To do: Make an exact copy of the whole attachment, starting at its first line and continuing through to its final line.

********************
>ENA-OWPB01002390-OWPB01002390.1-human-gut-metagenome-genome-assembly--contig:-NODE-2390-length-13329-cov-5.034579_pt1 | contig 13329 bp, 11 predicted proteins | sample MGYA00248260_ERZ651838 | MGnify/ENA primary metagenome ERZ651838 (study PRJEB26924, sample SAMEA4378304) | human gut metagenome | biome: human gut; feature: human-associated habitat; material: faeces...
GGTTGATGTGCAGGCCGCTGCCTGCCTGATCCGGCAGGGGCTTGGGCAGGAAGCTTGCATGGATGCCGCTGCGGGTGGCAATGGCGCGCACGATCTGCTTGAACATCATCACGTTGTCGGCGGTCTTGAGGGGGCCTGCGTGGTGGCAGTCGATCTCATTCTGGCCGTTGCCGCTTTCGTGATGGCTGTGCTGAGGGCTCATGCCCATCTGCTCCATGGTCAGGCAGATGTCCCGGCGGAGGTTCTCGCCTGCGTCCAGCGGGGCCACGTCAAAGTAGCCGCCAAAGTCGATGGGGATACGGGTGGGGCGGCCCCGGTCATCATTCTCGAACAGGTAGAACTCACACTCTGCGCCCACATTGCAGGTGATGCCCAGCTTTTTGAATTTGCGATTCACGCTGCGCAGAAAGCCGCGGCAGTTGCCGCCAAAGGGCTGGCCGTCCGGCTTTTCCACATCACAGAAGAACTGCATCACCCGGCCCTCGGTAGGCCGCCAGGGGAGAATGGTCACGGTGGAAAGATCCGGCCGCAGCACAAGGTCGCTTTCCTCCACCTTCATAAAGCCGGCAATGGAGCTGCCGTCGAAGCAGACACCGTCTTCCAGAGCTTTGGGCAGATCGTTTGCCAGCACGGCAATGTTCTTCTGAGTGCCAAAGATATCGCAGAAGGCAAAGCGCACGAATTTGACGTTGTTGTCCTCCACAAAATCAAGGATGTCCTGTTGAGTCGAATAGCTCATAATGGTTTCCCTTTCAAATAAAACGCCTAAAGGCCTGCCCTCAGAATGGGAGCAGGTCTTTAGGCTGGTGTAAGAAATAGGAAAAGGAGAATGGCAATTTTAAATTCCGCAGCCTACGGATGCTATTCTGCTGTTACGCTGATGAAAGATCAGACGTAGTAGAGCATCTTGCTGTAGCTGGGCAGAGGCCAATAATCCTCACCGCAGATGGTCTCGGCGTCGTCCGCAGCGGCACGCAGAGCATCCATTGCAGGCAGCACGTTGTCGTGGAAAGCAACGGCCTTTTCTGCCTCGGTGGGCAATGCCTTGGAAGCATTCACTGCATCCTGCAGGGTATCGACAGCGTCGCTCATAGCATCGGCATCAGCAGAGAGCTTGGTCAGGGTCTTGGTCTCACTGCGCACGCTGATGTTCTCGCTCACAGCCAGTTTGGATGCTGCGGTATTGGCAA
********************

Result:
>ENA-OWPB01002390-OWPB01002390.1-human-gut-metagenome-genome-assembly--contig:-NODE-2390-length-13329-cov-5.034579_pt1 | contig 13329 bp, 11 predicted proteins | sample MGYA00248260_ERZ651838 | MGnify/ENA primary metagenome ERZ651838 (study PRJEB26924, sample SAMEA4378304) | human gut metagenome | biome: human gut; feature: human-associated habitat; material: faeces...
GGTTGATGTGCAGGCCGCTGCCTGCCTGATCCGGCAGGGGCTTGGGCAGGAAGCTTGCATGGATGCCGCTGCGGGTGGCAATGGCGCGCACGATCTGCTTGAACATCATCACGTTGTCGGCGGTCTTGAGGGGGCCTGCGTGGTGGCAGTCGATCTCATTCTGGCCGTTGCCGCTTTCGTGATGGCTGTGCTGAGGGCTCATGCCCATCTGCTCCATGGTCAGGCAGATGTCCCGGCGGAGGTTCTCGCCTGCGTCCAGCGGGGCCACGTCAAAGTAGCCGCCAAAGTCGATGGGGATACGGGTGGGGCGGCCCCGGTCATCATTCTCGAACAGGTAGAACTCACACTCTGCGCCCACATTGCAGGTGATGCCCAGCTTTTTGAATTTGCGATTCACGCTGCGCAGAAAGCCGCGGCAGTTGCCGCCAAAGGGCTGGCCGTCCGGCTTTTCCACATCACAGAAGAACTGCATCACCCGGCCCTCGGTAGGCCGCCAGGGGAGAATGGTCACGGTGGAAAGATCCGGCCGCAGCACAAGGTCGCTTTCCTCCACCTTCATAAAGCCGGCAATGGAGCTGCCGTCGAAGCAGACACCGTCTTCCAGAGCTTTGGGCAGATCGTTTGCCAGCACGGCAATGTTCTTCTGAGTGCCAAAGATATCGCAGAAGGCAAAGCGCACGAATTTGACGTTGTTGTCCTCCACAAAATCAAGGATGTCCTGTTGAGTCGAATAGCTCATAATGGTTTCCCTTTCAAATAAAACGCCTAAAGGCCTGCCCTCAGAATGGGAGCAGGTCTTTAGGCTGGTGTAAGAAATAGGAAAAGGAGAATGGCAATTTTAAATTCCGCAGCCTACGGATGCTATTCTGCTGTTACGCTGATGAAAGATCAGACGTAGTAGAGCATCTTGCTGTAGCTGGGCAGAGGCCAATAATCCTCACCGCAGATGGTCTCGGCGTCGTCCGCAGCGGCACGCAGAGCATCCATTGCAGGCAGCACGTTGTCGTGGAAAGCAACGGCCTTTTCTGCCTCGGTGGGCAATGCCTTGGAAGCATTCACTGCATCCTGCAGGGTATCGACAGCGTCGCTCATAGCATCGGCATCAGCAGAGAGCTTGGTCAGGGTCTTGGTCTCACTGCGCACGCTGATGTTCTCGCTCACAGCCAGTTTGGATGCTGCGGTATTGGCAA